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  • Sharon Borland

#40 Asking for Help

Why can asking for help be so difficult and what could we do about it?

There are times when we can really benefit from the support and help of others. Sometimes we may find it very easy to ask for help, perhaps because we have no real choice or because we’re confident that there’s someone keen to help. There are other times when it can be really difficult. So why do we sometimes find it so hard to ask for help?

Asking for help and relying on others can cause us to be vulnerable. They may say no, they may not do quite what we want, we may be disappointed with the outcome. We may consider vulnerability to be a sign of weakness. We may have negative thoughts about what it means about us to ask for help – are we not clever enough, physically strong enough, resilient enough…etc. In short, we may believe we are not enough and, if we ask for help, others will realise we’re not enough.

What might it mean for the person we approach for help? Will they feel pressure to say yes when they really want to say no - because they’re too busy, they really don’t want to do what we’re asking, or they don’t know how to help? Will it be a burden and sacrifice they’re really not going to like?

If you examine the last two paragraphs or your own thoughts about getting help and ask yourself how much of the content is fact and how much is interpretation, you may see that there are few, if any, facts around. Let’s look at some alternative perspectives that could encourage us to ask for help.

There is likely to be vulnerability in asking for help - it takes courage to be vulnerable, it shows strength, and it can enable us to connect more deeply with others. Depending on the type of support you would like, there might be a much better outcome by listening to new ways of thinking or new ways of doing something. It doesn’t mean you weren’t enough, just that other perspectives open up new opportunities.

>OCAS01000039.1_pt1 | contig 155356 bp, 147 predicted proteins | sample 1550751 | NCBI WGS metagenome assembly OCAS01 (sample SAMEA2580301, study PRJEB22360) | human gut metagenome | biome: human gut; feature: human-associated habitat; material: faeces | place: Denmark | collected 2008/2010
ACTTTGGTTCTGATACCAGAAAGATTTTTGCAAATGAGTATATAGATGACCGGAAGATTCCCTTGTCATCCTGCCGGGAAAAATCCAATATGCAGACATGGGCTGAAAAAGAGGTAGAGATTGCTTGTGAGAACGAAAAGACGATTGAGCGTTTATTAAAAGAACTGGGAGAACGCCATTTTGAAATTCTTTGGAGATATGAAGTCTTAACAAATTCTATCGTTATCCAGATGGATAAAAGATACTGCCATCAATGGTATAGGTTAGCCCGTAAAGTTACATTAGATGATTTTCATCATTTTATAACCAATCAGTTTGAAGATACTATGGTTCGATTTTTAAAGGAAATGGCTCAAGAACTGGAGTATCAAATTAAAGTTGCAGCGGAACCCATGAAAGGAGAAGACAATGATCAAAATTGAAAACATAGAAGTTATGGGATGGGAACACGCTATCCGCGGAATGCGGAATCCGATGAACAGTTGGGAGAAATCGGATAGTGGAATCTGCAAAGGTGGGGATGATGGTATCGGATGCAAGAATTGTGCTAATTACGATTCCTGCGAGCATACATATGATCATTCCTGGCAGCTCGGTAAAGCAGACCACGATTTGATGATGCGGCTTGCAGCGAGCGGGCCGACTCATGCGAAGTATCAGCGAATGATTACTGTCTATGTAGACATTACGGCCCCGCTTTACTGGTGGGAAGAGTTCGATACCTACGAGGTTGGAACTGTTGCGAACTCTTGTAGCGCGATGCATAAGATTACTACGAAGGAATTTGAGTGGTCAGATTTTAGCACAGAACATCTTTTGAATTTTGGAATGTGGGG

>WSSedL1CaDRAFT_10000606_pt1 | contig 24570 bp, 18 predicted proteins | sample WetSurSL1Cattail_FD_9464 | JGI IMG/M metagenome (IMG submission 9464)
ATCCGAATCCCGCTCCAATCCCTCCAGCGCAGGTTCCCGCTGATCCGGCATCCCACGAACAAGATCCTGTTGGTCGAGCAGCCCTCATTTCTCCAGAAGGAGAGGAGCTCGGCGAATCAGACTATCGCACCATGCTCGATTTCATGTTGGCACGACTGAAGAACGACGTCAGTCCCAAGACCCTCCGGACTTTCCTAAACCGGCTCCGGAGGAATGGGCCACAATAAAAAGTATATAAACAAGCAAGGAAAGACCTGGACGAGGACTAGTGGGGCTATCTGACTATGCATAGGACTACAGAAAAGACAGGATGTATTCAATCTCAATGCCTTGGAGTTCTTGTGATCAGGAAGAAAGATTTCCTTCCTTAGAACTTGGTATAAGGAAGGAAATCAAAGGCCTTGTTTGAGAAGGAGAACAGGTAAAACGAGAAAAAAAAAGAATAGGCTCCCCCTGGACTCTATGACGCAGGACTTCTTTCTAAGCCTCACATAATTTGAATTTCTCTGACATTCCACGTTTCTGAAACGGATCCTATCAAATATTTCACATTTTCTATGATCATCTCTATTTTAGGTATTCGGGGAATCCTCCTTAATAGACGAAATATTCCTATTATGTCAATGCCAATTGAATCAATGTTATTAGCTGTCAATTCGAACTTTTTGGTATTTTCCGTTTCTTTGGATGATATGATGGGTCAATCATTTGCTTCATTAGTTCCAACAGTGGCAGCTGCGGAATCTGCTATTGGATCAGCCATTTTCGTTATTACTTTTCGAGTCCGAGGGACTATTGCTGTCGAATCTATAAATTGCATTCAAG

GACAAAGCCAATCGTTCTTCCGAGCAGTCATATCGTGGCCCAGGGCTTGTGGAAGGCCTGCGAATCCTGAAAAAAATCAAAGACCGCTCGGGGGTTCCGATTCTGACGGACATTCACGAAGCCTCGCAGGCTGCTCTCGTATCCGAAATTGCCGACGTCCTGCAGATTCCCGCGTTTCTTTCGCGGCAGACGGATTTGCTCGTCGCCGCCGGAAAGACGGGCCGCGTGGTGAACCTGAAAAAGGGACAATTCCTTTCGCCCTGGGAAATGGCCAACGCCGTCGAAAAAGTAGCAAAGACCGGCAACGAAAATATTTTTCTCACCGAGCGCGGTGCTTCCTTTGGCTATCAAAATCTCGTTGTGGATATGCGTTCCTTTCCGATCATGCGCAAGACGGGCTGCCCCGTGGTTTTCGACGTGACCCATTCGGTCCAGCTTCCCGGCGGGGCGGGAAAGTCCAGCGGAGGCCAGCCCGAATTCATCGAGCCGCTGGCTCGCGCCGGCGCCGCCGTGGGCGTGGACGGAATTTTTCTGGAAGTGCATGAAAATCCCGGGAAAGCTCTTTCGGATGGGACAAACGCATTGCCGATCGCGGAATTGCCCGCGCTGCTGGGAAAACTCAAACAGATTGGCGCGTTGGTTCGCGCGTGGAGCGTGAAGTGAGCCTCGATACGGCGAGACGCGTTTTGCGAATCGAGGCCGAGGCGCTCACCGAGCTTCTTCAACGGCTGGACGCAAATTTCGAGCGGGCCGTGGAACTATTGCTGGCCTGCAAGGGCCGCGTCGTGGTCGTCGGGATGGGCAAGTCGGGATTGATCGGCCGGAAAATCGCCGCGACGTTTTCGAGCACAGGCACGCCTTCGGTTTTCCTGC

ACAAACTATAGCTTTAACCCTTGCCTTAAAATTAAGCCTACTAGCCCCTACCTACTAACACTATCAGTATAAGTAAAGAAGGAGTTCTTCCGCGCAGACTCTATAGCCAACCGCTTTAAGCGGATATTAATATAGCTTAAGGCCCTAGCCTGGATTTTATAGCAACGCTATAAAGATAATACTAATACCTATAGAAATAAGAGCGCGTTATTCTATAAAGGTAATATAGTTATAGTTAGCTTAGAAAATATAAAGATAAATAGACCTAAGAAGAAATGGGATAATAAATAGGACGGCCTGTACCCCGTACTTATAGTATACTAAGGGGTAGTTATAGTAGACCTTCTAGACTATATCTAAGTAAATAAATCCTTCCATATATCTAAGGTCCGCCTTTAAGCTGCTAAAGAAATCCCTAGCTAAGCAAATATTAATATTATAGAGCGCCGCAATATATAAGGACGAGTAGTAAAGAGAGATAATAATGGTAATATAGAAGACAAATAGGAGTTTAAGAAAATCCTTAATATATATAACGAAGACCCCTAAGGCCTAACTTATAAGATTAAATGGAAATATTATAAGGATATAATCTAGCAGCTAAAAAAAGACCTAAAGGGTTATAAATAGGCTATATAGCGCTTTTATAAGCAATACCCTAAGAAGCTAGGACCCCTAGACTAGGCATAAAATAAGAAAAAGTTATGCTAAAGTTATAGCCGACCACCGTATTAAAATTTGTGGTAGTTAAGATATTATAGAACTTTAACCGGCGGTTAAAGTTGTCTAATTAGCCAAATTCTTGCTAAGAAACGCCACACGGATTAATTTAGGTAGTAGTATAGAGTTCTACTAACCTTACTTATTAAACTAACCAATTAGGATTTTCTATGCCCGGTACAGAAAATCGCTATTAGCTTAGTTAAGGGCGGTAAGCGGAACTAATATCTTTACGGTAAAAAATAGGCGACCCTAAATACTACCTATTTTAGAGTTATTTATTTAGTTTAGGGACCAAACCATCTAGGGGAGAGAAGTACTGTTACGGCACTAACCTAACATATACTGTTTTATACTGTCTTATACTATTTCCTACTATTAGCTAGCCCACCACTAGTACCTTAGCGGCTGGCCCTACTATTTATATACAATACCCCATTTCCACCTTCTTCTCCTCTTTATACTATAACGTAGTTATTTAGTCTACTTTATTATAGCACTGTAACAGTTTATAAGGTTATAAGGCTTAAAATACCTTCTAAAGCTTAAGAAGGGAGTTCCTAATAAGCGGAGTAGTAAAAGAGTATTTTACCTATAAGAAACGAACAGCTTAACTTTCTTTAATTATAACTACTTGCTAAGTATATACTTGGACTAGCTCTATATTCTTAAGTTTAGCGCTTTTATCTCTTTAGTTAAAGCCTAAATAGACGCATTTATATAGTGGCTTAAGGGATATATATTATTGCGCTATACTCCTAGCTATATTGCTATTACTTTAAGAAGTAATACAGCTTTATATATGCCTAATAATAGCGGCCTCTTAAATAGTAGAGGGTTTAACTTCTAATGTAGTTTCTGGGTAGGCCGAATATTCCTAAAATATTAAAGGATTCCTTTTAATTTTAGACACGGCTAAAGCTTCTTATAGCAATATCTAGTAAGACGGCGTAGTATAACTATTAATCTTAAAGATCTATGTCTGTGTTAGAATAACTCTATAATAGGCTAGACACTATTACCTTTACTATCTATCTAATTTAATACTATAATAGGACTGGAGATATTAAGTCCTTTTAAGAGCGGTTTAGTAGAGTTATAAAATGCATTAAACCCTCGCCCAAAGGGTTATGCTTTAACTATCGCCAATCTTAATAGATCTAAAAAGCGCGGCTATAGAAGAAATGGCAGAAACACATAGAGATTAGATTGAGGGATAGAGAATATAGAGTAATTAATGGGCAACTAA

Great satisfaction and enjoyment can come from helping others, and it can help us feel valued. Even when it requires sacrifice, it can still have a beneficial impact on the helper. If someone says they can’t or won’t help, we can choose to believe that it doesn’t mean anything negative about us and that there’s another explanation.

We can do our part to make it a better experience for those we ask by making it clear they can say no. Be clear about what exactly we’re asking, including the likely time period; it might surprise you how often we don’t get the outcome (support) we hoped for because our request was vague. If additional help is needed beyond the initial request, don’t assume the same person will fulfil it, but consider asking again with another option to say no.

Our lives are lived out in community with others. Being in community with others is to love and to be loved. We all need help at some points in our life, so why not give someone in your community an opportunity to love you by asking for help.


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